Two months after Vermeer's death in December, 1675, an inventory was made of the moveable goods in his estate. Many of the objects seem correspond to those represented in the artist's interiors. While it is not possible to affirm beyond a doubt that they are one and the same, it seems quite probable that he did, for Vermeer's studio was in the house in which he lived and the home was very much the center of Dutch life in the seventeenth century. As one 17th-century Dutch merchant declared, "My home is my ornament, my house is my best costume, Therefore my treasury and my coffer are open/And what my house needs I hasten to buy."

Inside Vermeer's House

According to the inventory, Vermeer's house had 11 rooms including kitchens, a cellar, a courtyard and an attic. The considerable size of the house places it among the larger dwellings in Delft. Each room had a different function which was not always the case in Dutch houses. Living and working space in houses of the common folk were not clearly defined as yet.

On the ground floor we find a large room, grote zaal or "opkamer" in Dutch, which gave onto a a small room, a mezzanine, four kitchens (one for cooking and one for doing wash) and a cellar which was evidently on the basement level. A group of family portraits, religious objects and Vermeer's civic guard pike and helmet indicate the representational function of the grote zaal. There were also two rooms on the first floor and an attic above.

The contents of these rooms was not what would be termed luxurious. Some of the objects were worn and of little value. Instead, the wardrobe of the Vermeer family was more than adequate although seriously lacking if compared to the wardrobes of the rich Delft burgers. Several jackets or coats belonged to Vermeer and a few fur-lined jackets (the type which we see in the compostions of Vermeer) were owned by his wife Catharina. Clothes were extremely expensive and that the poor had scarcely one of each basic type of garment at best.

"Most houses in Dutch towns are built closely together. They are aligned in such a way that light only enters the house from either the street side or from the garden side. That is why the painter's studio would be located at either end of the house. In any street which runs from east to west, northern light can be found on either the garden side of the northern block of houses - or at the street side of the southern block of houses. This is obvious on such streets as the Choorstraat in Delft on which a remarkable number of artists lived."4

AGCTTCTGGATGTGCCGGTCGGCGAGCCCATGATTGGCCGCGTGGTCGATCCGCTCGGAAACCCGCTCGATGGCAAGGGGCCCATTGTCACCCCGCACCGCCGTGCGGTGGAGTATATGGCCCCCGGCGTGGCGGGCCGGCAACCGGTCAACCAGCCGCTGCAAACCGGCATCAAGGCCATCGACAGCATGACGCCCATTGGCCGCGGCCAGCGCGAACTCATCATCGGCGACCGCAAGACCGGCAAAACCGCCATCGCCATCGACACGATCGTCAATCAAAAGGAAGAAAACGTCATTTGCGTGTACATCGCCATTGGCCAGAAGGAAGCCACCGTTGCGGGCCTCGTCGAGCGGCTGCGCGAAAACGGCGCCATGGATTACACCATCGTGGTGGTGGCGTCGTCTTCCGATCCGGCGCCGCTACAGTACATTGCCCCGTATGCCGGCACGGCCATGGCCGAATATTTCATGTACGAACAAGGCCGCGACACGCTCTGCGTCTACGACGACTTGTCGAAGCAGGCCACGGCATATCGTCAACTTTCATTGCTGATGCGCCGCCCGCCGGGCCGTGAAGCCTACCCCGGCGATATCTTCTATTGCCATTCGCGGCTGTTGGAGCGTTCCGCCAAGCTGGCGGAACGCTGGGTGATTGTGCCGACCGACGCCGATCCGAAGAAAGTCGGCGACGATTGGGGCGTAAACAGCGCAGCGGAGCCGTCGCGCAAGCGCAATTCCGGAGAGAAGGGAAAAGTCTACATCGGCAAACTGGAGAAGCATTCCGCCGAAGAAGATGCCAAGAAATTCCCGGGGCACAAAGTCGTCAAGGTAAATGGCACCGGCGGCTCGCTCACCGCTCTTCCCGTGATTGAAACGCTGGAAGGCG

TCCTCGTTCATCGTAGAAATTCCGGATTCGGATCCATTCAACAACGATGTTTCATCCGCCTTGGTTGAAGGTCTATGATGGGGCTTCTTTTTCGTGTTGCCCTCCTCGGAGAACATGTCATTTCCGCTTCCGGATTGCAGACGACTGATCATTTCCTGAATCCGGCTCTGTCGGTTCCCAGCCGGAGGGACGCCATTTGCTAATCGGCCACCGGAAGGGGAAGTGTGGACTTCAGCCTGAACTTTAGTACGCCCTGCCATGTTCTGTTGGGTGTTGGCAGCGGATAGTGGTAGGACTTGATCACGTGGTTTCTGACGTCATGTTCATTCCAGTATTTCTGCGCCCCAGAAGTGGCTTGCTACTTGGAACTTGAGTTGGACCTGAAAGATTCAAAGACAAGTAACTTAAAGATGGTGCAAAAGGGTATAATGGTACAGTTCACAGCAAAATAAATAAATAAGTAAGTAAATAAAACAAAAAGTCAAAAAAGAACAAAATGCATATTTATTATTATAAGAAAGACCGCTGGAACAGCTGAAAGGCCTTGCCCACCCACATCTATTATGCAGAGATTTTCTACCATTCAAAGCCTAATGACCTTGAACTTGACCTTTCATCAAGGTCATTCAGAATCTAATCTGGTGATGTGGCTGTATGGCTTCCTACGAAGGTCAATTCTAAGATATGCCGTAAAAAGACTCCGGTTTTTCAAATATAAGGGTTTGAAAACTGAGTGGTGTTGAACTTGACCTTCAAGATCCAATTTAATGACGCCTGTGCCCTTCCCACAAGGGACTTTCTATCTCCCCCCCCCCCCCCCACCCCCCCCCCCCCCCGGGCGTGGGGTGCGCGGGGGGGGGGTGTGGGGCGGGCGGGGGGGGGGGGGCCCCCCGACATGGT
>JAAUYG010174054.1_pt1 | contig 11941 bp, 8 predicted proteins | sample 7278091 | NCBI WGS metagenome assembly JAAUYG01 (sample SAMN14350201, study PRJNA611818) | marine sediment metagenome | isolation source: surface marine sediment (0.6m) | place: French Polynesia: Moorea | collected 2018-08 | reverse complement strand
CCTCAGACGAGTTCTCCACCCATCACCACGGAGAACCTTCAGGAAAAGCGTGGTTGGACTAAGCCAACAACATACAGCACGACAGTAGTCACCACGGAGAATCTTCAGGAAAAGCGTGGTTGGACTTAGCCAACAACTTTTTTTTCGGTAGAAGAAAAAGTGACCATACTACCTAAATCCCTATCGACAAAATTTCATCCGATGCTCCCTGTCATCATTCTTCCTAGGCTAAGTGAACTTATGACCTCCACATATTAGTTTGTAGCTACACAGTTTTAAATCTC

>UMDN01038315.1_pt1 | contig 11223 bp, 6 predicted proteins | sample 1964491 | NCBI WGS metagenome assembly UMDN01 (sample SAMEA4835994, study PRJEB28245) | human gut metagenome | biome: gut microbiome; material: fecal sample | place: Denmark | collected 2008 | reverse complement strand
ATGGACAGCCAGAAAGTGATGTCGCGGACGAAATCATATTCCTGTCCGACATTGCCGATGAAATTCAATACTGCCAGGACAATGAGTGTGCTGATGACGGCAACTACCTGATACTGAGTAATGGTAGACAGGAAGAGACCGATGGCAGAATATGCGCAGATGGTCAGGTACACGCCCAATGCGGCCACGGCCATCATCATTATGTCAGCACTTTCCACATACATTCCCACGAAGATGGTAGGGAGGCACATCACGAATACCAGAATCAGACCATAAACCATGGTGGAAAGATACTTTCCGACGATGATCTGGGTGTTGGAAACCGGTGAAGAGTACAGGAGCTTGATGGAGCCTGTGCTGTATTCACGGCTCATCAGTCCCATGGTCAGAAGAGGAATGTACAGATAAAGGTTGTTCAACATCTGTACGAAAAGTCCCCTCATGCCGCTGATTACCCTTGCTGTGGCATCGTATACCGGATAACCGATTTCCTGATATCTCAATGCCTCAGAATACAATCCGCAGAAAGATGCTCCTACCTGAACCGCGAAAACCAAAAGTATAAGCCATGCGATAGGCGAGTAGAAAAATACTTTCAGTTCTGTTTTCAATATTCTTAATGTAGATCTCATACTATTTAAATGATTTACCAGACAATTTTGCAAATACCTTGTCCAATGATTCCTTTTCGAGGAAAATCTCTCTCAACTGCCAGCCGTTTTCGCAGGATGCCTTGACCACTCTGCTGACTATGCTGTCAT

Vermeer's studio was located on the upper floor. He could look out directly on the Market Square and observe the bustling civic life of Delft The windows of Vermeer's studio faced north. This was the direction that painters always preferred because the light from the north is cooler and, above all, more consistent throughout the day. It is probable that Vermeer also employed two smaller rooms on the same floor for his profession. The attic was used for storing painting equipment such as a large slab of stone used for grinding paint. The inventory of the top floor also lists two painter's easels, three palettes, six panels, ten canvases, three bundles with all sorts of prints, a high reading desk and here and there rummage not worthy of being itemized separately.

In all, about 25 books of all kinds were found, a sign of social distinction. Books were owned by about 2 or 5 percent of the Dutch population.

The list of cooking and eating utensils was substantial. No knifes and forks are listed but the use of these particular utensils was not widespread at the time. The furnishing of house of Vermeer was more than adequate but not luxurious.

Please visit the website of art historian Kees Kaldenbach for detailed information regarding every imaginable facet of the house of Vermeer.

click on the thumbnails below for more hi-res images of the Oude Langendijk

Oude Langendijck, Delft

Oude Langendijck, Delft

Oude Langendijck, Delft

  1. The Woman Holding a water Pitcher, Woman in Blue Reading a Letter, Woman Holding a Balance, Woman with a Pearl Necklace and the Woman with a Lute.
  2. On June 20, 2003 the official Dutch Traffic Board ANWB placed at the Delft canal location Oude Langendijk a large panel containing various images of the house which once stood right there.
  3. The information of this paragraph was drawn from the excellent site dedicated entirely to Vermeer house and its original furnishings: Kees Kaldenbach,Vermeer's house and studio, <http://www.xs4all.nl/~kalden/>
  4. Kees Kaldenbach, The Genesis of Johannes Vermeer and the Delft School a Wall Chart on the Cultural Heritage of Seventeenth Century century Delft, <http://www.xs4all.nl/~kalden/auth/Genesis.html>

.in collaboration with Adelheid Rech.

house of Johannes Vermeer at Oude Langendijk
A view of the location of Vermeer's
house on Oude Langendijk